OLD NEWS: Ex-Little Rock daughter Ms. Basil Rathbone ‘really hated’ 1920s Hollywood parties

ONLINE PICTURES

News clips about Eula May Branch Burgess Fitzmaurice Rathbone aka Ouida Bergere.

arkansasonline.com/418ouida

Our old news about Ouida Bergere Rathbone (18??-1974) began with a girl from Little Rock named Eula May Branch whose acting ambitions led to a sizable career writing silent films. But she was best remembered — or, mostly remembered — for the high-profile Hollywood parties she threw with husband Basil Rathbone.

This column is my third on Ouida Rathbone. For the first two parts, see arkansasonline.com/418eula and arkansasonline.com/425may.

Today we have a bit of his own grown-up voice – thanks to the magical power of the printed word to induce auditory illusions. On May 24, 1936, the Arkansas Gazette Sunday magazine published an interview of her by Hollywood gossip columnist Paul Harrison. (More on him below.)

Harrison argued that “Talkie-town” had surpassed its money debut. There were bookstores. Cigar producers talked about “cinema”. Grand opera performed at the Hollywood Bowl. Mainland celebrities mingled in the lounges. “Put them all together and they spell culture,” Harrison wrote.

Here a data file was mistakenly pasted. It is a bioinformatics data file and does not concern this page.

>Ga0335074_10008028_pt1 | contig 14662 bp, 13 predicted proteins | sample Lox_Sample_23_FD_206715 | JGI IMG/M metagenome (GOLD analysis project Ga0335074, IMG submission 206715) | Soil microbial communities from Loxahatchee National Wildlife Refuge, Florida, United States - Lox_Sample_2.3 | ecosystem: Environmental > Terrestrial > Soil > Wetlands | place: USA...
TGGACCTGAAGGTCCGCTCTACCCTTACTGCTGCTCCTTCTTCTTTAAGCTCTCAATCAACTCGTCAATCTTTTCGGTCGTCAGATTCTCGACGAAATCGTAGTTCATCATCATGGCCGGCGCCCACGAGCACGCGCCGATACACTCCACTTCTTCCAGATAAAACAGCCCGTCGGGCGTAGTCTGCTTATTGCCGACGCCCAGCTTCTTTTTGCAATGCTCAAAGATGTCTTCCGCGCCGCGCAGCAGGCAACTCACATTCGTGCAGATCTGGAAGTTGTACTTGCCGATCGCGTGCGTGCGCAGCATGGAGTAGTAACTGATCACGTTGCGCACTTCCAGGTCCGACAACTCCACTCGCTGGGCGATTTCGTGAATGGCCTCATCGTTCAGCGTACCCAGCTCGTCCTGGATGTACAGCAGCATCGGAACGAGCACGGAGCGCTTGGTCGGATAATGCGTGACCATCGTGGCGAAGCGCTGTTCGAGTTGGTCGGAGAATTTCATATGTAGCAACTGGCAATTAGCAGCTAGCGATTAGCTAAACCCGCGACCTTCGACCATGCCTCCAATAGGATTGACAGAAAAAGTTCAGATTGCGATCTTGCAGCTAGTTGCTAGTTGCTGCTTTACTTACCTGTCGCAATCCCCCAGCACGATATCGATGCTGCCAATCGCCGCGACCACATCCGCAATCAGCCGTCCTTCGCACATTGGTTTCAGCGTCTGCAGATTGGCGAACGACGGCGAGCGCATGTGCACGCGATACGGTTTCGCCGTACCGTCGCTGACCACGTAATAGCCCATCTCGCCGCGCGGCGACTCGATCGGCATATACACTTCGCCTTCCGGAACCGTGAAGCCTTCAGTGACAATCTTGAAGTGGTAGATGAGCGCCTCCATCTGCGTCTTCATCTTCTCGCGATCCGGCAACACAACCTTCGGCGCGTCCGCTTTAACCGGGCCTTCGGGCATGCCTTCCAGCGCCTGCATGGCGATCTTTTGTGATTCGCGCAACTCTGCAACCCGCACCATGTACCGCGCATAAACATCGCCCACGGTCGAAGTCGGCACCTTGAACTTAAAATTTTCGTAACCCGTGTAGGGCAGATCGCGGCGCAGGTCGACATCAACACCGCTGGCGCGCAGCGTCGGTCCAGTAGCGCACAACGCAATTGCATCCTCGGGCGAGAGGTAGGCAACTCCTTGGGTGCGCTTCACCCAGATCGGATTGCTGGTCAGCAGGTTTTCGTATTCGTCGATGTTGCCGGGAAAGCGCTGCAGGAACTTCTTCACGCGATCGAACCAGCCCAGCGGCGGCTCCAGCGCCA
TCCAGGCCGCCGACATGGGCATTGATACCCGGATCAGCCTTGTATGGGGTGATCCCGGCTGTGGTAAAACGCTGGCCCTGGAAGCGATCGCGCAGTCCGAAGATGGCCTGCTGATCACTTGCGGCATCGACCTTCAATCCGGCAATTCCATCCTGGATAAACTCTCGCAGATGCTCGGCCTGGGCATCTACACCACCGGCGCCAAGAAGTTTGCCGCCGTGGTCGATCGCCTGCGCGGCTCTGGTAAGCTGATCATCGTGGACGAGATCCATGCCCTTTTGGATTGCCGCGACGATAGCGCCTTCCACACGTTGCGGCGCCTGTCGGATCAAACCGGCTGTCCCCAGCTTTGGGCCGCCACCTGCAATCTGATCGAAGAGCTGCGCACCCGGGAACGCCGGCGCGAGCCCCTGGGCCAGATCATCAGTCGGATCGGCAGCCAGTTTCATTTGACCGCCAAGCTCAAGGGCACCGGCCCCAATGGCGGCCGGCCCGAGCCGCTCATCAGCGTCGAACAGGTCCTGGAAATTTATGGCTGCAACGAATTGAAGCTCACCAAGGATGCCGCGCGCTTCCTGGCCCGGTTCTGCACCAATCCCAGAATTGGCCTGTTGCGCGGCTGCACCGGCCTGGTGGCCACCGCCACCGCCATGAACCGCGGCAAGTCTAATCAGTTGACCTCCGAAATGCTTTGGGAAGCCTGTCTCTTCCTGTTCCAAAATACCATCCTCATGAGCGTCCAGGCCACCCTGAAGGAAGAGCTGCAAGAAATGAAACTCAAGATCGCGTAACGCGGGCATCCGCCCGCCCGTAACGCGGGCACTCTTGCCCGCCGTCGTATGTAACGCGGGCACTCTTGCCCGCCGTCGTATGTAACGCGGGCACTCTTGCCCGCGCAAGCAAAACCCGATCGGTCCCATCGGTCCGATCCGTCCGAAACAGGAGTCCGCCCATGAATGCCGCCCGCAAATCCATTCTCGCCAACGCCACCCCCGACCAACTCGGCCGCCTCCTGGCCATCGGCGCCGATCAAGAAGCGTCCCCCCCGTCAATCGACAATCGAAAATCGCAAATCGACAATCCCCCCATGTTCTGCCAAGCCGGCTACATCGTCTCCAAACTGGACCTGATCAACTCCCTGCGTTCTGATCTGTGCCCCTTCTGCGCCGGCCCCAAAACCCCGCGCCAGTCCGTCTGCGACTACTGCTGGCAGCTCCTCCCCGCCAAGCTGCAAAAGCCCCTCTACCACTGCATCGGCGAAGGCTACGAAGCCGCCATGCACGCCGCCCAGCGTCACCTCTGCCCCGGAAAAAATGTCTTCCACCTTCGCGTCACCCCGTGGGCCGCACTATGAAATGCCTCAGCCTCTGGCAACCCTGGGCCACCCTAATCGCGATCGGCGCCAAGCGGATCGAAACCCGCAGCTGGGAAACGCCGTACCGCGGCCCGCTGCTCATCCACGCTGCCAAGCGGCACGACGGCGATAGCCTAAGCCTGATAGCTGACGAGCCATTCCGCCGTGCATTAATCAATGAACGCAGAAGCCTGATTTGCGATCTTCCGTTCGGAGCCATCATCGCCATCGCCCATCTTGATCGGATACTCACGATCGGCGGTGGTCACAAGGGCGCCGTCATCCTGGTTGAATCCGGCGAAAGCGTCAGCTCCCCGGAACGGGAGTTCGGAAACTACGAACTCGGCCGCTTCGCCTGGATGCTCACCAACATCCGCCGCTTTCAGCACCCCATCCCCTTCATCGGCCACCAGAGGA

The following are excerpts from the interview – these are not my words.

HOLLYWOOD GOES WITH A HIGH HAT

For intellectual, artistic, and titular distinction, there are no parties like those of the Basil Rathbones. Ouida Bergere Rathbone is a petite, red-haired, dynamic cosmopolitan with a considerable track record behind her and outspoken, spirited ideas for the future. They entertain more internationally renowned celebrities and titled visitors than any other couple in Hollywood.

Ouida Bergère knows her Hollywood quite well. For seven years she headed the Paramount Scenario department; writes stories, adapts them, helps direct, even cuts the film. When the specialization entered film production and producers, supervisors, and cutters began to meddle in her ideas, she quit. He went to New York and designed theater sets, and married actor Rathbone.

[Celia here: Other accounts describe their meeting very differently, but never mind.]

Let peppery Mrs. Rathbone tell you what happened in Hollywood:

“I came here in 1918 and always hated it. People thought I was an unreasonable snob, but I really hated it. I hated the palm trees, the weather, tennis, the Pacific Ocean and its beaches covered in tar I avoided the sun I never wore pants or shorts.